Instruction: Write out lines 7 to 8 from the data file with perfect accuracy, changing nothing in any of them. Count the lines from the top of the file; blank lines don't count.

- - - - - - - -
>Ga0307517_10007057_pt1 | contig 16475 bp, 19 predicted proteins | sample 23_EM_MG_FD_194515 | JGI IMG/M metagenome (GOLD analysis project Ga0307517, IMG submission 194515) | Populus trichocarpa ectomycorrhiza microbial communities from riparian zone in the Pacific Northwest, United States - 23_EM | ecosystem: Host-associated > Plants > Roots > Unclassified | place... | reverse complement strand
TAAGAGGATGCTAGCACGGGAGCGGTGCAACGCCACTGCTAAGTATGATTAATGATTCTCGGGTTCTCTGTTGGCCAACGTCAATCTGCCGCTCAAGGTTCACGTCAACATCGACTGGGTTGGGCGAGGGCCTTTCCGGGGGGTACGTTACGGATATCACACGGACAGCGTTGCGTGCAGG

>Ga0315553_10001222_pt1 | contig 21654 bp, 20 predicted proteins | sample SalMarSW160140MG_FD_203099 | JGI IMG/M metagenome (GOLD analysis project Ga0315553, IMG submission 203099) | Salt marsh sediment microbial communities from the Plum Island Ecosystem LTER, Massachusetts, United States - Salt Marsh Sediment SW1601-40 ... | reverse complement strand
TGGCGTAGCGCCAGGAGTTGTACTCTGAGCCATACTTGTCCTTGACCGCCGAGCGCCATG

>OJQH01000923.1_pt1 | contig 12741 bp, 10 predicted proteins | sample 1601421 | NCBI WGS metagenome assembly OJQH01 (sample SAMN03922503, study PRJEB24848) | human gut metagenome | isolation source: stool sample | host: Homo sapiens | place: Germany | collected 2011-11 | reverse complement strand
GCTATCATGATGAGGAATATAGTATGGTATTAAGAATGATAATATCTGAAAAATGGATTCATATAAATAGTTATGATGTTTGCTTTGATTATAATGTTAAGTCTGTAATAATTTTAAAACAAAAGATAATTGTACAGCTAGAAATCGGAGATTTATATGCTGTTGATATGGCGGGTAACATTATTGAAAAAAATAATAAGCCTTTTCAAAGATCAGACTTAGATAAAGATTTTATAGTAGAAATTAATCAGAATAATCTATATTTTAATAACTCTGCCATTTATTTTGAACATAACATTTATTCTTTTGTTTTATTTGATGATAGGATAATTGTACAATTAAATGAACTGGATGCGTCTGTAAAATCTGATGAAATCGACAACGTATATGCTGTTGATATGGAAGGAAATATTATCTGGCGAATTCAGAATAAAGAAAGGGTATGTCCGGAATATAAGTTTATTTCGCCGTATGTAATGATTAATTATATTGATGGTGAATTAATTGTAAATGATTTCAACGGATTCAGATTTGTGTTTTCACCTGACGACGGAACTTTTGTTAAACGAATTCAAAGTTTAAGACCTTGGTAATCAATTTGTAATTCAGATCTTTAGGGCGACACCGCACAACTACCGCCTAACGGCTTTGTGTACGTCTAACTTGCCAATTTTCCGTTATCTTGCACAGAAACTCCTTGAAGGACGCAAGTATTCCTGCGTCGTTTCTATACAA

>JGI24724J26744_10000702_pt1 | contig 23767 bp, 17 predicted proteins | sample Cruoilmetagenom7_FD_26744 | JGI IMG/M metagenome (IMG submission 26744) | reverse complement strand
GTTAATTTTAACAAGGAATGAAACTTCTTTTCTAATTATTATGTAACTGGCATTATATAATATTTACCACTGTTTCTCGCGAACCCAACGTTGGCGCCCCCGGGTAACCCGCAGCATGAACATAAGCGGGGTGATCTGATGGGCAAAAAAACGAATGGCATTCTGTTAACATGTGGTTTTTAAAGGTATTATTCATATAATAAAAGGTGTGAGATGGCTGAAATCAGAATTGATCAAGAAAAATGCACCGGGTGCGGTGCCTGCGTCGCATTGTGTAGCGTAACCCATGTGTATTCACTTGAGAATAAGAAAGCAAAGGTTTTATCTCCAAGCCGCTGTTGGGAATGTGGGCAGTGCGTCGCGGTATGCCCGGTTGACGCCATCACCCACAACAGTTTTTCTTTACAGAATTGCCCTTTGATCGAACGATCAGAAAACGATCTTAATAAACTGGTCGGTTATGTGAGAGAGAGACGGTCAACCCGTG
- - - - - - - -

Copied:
>JGI24724J26744_10000702_pt1 | contig 23767 bp, 17 predicted proteins | sample Cruoilmetagenom7_FD_26744 | JGI IMG/M metagenome (IMG submission 26744) | reverse complement strand
GTTAATTTTAACAAGGAATGAAACTTCTTTTCTAATTATTATGTAACTGGCATTATATAATATTTACCACTGTTTCTCGCGAACCCAACGTTGGCGCCCCCGGGTAACCCGCAGCATGAACATAAGCGGGGTGATCTGATGGGCAAAAAAACGAATGGCATTCTGTTAACATGTGGTTTTTAAAGGTATTATTCATATAATAAAAGGTGTGAGATGGCTGAAATCAGAATTGATCAAGAAAAATGCACCGGGTGCGGTGCCTGCGTCGCATTGTGTAGCGTAACCCATGTGTATTCACTTGAGAATAAGAAAGCAAAGGTTTTATCTCCAAGCCGCTGTTGGGAATGTGGGCAGTGCGTCGCGGTATGCCCGGTTGACGCCATCACCCACAACAGTTTTTCTTTACAGAATTGCCCTTTGATCGAACGATCAGAAAACGATCTTAATAAACTGGTCGGTTATGTGAGAGAGAGACGGTCAACCCGTG